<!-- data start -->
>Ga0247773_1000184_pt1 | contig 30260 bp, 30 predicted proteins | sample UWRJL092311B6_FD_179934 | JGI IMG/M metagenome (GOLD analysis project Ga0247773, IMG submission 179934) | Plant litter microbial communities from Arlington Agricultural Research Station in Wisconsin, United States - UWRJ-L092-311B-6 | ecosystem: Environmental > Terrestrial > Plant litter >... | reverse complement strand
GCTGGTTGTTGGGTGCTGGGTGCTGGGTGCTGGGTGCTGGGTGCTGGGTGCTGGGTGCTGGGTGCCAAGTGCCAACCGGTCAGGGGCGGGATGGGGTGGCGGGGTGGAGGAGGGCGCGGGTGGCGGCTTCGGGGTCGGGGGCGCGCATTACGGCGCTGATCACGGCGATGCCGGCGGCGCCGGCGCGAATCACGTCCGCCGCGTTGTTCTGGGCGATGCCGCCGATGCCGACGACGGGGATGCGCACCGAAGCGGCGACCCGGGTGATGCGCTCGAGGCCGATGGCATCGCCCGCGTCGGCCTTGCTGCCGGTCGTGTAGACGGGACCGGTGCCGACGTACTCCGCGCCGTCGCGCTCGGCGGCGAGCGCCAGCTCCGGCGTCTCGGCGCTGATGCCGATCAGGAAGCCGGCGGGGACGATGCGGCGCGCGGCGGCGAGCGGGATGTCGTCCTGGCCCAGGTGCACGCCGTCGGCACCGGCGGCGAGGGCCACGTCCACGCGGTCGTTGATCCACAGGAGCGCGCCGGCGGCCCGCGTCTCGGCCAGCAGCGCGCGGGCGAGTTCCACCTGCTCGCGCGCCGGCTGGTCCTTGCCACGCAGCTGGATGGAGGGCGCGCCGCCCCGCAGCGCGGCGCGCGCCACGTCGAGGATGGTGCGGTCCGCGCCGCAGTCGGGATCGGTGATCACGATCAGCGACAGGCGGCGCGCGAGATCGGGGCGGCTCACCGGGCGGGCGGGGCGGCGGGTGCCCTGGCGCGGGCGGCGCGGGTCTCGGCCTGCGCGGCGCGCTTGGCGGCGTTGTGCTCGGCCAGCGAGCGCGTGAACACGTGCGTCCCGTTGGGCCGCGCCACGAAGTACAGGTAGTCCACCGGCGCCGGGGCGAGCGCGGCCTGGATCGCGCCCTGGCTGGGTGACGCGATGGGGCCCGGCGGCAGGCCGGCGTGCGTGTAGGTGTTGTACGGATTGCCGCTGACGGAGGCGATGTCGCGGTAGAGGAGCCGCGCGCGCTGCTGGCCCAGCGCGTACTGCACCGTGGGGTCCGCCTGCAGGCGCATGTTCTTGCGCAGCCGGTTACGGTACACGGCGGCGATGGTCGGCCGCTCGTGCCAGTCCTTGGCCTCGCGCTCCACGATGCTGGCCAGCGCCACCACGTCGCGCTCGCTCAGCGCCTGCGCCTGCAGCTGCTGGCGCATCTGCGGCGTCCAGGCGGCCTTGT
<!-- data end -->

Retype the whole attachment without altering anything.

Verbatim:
>Ga0247773_1000184_pt1 | contig 30260 bp, 30 predicted proteins | sample UWRJL092311B6_FD_179934 | JGI IMG/M metagenome (GOLD analysis project Ga0247773, IMG submission 179934) | Plant litter microbial communities from Arlington Agricultural Research Station in Wisconsin, United States - UWRJ-L092-311B-6 | ecosystem: Environmental > Terrestrial > Plant litter >... | reverse complement strand
GCTGGTTGTTGGGTGCTGGGTGCTGGGTGCTGGGTGCTGGGTGCTGGGTGCTGGGTGCTGGGTGCCAAGTGCCAACCGGTCAGGGGCGGGATGGGGTGGCGGGGTGGAGGAGGGCGCGGGTGGCGGCTTCGGGGTCGGGGGCGCGCATTACGGCGCTGATCACGGCGATGCCGGCGGCGCCGGCGCGAATCACGTCCGCCGCGTTGTTCTGGGCGATGCCGCCGATGCCGACGACGGGGATGCGCACCGAAGCGGCGACCCGGGTGATGCGCTCGAGGCCGATGGCATCGCCCGCGTCGGCCTTGCTGCCGGTCGTGTAGACGGGACCGGTGCCGACGTACTCCGCGCCGTCGCGCTCGGCGGCGAGCGCCAGCTCCGGCGTCTCGGCGCTGATGCCGATCAGGAAGCCGGCGGGGACGATGCGGCGCGCGGCGGCGAGCGGGATGTCGTCCTGGCCCAGGTGCACGCCGTCGGCACCGGCGGCGAGGGCCACGTCCACGCGGTCGTTGATCCACAGGAGCGCGCCGGCGGCCCGCGTCTCGGCCAGCAGCGCGCGGGCGAGTTCCACCTGCTCGCGCGCCGGCTGGTCCTTGCCACGCAGCTGGATGGAGGGCGCGCCGCCCCGCAGCGCGGCGCGCGCCACGTCGAGGATGGTGCGGTCCGCGCCGCAGTCGGGATCGGTGATCACGATCAGCGACAGGCGGCGCGCGAGATCGGGGCGGCTCACCGGGCGGGCGGGGCGGCGGGTGCCCTGGCGCGGGCGGCGCGGGTCTCGGCCTGCGCGGCGCGCTTGGCGGCGTTGTGCTCGGCCAGCGAGCGCGTGAACACGTGCGTCCCGTTGGGCCGCGCCACGAAGTACAGGTAGTCCACCGGCGCCGGGGCGAGCGCGGCCTGGATCGCGCCCTGGCTGGGTGACGCGATGGGGCCCGGCGGCAGGCCGGCGTGCGTGTAGGTGTTGTACGGATTGCCGCTGACGGAGGCGATGTCGCGGTAGAGGAGCCGCGCGCGCTGCTGGCCCAGCGCGTACTGCACCGTGGGGTCCGCCTGCAGGCGCATGTTCTTGCGCAGCCGGTTACGGTACACGGCGGCGATGGTCGGCCGCTCGTGCCAGTCCTTGGCCTCGCGCTCCACGATGCTGGCCAGCGCCACCACGTCGCGCTCGCTCAGCGCCTGCGCCTGCAGCTGCTGGCGCATCTGCGGCGTCCAGGCGGCCTTGT